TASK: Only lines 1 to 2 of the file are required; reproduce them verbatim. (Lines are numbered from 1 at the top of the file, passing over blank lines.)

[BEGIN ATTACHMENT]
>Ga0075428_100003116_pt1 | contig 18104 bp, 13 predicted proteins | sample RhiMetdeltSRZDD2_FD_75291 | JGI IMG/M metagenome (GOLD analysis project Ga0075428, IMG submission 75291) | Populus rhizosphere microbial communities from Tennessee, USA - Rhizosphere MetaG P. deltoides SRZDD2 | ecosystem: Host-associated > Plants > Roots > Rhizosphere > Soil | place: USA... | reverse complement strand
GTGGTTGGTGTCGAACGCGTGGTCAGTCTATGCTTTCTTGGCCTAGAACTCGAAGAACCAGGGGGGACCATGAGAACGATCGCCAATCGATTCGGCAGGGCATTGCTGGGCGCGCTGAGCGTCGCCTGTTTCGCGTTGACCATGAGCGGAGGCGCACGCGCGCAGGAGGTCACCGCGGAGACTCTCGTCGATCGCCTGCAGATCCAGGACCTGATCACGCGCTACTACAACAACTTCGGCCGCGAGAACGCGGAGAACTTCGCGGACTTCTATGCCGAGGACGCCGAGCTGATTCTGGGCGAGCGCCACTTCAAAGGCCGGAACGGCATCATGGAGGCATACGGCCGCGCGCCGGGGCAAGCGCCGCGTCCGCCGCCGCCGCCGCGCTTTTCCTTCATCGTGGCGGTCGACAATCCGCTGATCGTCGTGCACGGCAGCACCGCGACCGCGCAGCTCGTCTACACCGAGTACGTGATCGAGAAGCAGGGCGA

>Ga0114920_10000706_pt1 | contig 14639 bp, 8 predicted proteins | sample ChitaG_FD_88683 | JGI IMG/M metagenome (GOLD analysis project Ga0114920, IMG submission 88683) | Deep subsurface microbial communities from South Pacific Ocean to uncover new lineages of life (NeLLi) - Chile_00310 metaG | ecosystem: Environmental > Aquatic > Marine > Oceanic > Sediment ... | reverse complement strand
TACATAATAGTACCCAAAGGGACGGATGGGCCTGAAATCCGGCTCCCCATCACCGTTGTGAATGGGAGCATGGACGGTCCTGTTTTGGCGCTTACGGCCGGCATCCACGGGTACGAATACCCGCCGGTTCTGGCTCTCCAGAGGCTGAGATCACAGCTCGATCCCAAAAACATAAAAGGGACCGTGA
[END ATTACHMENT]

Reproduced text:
>Ga0075428_100003116_pt1 | contig 18104 bp, 13 predicted proteins | sample RhiMetdeltSRZDD2_FD_75291 | JGI IMG/M metagenome (GOLD analysis project Ga0075428, IMG submission 75291) | Populus rhizosphere microbial communities from Tennessee, USA - Rhizosphere MetaG P. deltoides SRZDD2 | ecosystem: Host-associated > Plants > Roots > Rhizosphere > Soil | place: USA... | reverse complement strand
GTGGTTGGTGTCGAACGCGTGGTCAGTCTATGCTTTCTTGGCCTAGAACTCGAAGAACCAGGGGGGACCATGAGAACGATCGCCAATCGATTCGGCAGGGCATTGCTGGGCGCGCTGAGCGTCGCCTGTTTCGCGTTGACCATGAGCGGAGGCGCACGCGCGCAGGAGGTCACCGCGGAGACTCTCGTCGATCGCCTGCAGATCCAGGACCTGATCACGCGCTACTACAACAACTTCGGCCGCGAGAACGCGGAGAACTTCGCGGACTTCTATGCCGAGGACGCCGAGCTGATTCTGGGCGAGCGCCACTTCAAAGGCCGGAACGGCATCATGGAGGCATACGGCCGCGCGCCGGGGCAAGCGCCGCGTCCGCCGCCGCCGCCGCGCTTTTCCTTCATCGTGGCGGTCGACAATCCGCTGATCGTCGTGCACGGCAGCACCGCGACCGCGCAGCTCGTCTACACCGAGTACGTGATCGAGAAGCAGGGCGA